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Seeking advice regarding appraisal/sale of historic Colt Revolver

Discussion in 'Firearms Research' started by Greybeard, Oct 8, 2004.

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  1. Greybeard

    Greybeard Member

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    While in law office earlier this week, the boss man asked me to look at a couple of old revolvers that he has been in possession of for around 7 years. He said the guy who gave 'em to him did so because he owed him money, but then left town without ever paying his bill or retrieving the guns. So, hey, my lawyer friend (who is not necessarily a gun nut like some of us) now considers them "his" and wanted to learn more about their value.

    In the bag with the 2 revolver was a photocopy from the "Seventeenth Edition Blue Book of Gun Values" by S.P. Fjestad. On page 332 there are handwritten arrows pointing to "Holster Model No. 5 - also known as Texas Paterson" and :what: "Walker Model Revolver". :D The markings and features on both of these guns are rather consistent with the rest of the text. However, under text describing both guns, there is a caution regarding "fakes".

    I took both of the guns to the oldest gunsmith in our little/big area today and after his inspection, he concluded that he saw nothing to indicate the guns were not authentic. And that a Colt collector might well be willing to pay the prices shown - which, on either of those two pistols, even on the lowest end, is more than I have ever paid for a new vehicle! In the 50% range, the Walker Colt is valued at more than what I paid for my house!

    I realize that the value of anything is what someone (who has the money) is willing to pay. But, the questions are

    (1) What are some options to get the guns appraised by a "real old Colt" expert (preferably in the DFW area), and

    (2) What might be the best options for getting such "for sale" guns to the attention of those with possible interest (and the ability to buy) ?

    Big Tulsa gun show? Internet auction sites I looked at today just don't seem to contain many items of this possible value ... :( :confused:

    Your comments are encouraged and will be appreciated.
     
  2. Standing Wolf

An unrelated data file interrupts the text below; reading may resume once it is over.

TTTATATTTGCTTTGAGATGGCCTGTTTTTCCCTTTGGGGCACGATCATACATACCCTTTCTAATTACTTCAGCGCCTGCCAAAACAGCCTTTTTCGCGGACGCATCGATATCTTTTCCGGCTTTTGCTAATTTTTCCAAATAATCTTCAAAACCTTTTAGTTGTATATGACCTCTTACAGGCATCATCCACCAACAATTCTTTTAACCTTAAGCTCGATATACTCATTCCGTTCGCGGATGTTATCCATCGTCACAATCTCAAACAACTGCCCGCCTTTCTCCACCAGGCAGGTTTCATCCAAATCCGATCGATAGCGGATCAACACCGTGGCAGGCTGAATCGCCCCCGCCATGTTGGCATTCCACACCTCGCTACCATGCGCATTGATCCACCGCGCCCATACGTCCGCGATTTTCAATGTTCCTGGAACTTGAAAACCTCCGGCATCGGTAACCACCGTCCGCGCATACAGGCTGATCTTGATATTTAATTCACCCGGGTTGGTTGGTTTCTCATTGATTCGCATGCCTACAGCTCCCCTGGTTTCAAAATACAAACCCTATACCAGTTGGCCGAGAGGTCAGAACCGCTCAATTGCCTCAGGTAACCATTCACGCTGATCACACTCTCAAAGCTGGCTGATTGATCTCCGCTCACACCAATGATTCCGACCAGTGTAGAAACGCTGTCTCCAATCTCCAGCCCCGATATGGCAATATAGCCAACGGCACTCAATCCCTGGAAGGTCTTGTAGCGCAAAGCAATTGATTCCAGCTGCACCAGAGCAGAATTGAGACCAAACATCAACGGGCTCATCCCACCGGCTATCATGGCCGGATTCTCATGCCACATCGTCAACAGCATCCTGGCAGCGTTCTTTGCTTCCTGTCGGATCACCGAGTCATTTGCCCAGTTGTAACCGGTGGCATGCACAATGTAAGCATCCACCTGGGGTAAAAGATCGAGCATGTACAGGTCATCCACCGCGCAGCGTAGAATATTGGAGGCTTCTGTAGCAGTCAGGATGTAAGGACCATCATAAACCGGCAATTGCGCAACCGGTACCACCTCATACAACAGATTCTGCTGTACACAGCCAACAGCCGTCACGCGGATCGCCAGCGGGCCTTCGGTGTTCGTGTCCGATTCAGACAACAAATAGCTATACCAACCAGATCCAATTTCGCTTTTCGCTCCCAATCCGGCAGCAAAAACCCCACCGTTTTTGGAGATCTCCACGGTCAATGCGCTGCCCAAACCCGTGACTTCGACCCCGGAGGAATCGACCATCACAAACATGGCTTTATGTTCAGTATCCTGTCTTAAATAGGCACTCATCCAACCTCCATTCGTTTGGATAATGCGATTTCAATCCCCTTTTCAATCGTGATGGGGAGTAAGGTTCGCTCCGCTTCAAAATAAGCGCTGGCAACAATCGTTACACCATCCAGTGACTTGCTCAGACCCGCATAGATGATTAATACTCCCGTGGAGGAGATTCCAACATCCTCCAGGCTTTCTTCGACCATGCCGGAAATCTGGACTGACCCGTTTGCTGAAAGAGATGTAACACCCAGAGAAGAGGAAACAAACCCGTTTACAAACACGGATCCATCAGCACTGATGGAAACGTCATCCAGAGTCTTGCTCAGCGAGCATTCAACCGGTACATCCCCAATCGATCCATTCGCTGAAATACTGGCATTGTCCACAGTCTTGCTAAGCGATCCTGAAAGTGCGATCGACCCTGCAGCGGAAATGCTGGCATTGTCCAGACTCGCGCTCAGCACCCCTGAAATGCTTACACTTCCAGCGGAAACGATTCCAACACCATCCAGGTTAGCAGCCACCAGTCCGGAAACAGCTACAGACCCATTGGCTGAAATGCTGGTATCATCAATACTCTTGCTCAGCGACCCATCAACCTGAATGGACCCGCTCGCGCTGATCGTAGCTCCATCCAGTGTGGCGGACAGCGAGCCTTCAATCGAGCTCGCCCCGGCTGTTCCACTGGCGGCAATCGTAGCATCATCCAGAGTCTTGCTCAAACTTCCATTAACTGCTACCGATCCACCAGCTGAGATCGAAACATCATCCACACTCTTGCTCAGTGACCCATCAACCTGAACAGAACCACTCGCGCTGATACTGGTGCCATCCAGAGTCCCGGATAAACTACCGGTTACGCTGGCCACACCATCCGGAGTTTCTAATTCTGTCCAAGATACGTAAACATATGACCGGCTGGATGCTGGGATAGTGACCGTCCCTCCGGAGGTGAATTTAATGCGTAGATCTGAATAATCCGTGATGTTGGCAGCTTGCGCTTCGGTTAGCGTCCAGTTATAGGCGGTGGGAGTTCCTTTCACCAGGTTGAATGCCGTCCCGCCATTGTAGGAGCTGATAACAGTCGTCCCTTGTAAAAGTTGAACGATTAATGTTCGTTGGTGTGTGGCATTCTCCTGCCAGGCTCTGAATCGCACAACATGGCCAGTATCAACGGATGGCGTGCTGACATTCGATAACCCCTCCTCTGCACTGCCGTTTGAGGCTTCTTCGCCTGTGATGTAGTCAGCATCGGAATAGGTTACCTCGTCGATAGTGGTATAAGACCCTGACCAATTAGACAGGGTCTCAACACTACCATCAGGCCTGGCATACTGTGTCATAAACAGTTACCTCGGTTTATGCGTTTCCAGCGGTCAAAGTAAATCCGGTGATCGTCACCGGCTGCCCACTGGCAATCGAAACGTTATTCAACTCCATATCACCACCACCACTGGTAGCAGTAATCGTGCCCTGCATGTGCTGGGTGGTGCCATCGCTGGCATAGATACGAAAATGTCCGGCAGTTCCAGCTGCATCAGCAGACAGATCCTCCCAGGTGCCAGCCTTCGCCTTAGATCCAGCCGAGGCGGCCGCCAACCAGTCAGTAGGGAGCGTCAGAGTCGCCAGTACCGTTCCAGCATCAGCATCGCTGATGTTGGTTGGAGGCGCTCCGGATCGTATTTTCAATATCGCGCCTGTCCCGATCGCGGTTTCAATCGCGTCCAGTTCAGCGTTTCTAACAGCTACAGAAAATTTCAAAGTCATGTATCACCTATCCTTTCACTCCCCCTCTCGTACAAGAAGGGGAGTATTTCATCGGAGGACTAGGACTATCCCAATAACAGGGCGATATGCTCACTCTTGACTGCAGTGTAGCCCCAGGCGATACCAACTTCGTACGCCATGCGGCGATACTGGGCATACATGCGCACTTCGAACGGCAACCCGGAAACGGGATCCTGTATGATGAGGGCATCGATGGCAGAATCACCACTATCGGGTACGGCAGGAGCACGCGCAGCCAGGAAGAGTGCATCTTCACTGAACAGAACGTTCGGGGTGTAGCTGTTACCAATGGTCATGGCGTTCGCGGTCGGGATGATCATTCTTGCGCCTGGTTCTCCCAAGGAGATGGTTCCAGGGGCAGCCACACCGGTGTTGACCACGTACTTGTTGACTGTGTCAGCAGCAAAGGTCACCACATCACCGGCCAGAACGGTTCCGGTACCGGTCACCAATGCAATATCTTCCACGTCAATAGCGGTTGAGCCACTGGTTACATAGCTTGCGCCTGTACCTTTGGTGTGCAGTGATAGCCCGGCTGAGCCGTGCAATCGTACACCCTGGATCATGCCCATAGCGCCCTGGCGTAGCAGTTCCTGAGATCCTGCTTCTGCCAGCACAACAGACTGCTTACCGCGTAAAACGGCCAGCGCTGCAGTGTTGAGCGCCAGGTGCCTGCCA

Standing Wolf Member in memoriam

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  3. Burt Blade

    Burt Blade Member

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    The Patterson and Walker Colts are quite rare and valuable. Only 1100 Walkers were made (only 100 of them "commercial" guns), and most of the 1100 did not survive. Those pistols should be appraised by an expert, one who is capable of spotting a fake.

    I am a bit suspicious that someone would have one of each, and just walk away from them as you describe. I am especailly suspicious due to the availability of modern replicas, which could reasonably be altered to hide their modern origin from the casual collector.
     
  4. Trebor

    Trebor Member

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    Get ahold of Jim Supica of Old Towne Station. He's an expert on older guns, especially Smiths, and if he can't help you, he should be able to reccomend someone who can.
     
  5. Greybeard

    Greybeard Member

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    Thanks for the prompt responses, guys.

    In the meantime, I came across some history on 'em here http://www.tsha.utexas.edu/handbook/online/articles/view/CC/lnc1.html and elsewhere. It's rather interstering to me that after Colt's first company went belly-up shortly after producing the Patersons, the Walkers were made in a factory owned by a guy by the name of Eli Whitney ...
     
  6. Wildalaska

    Wildalaska member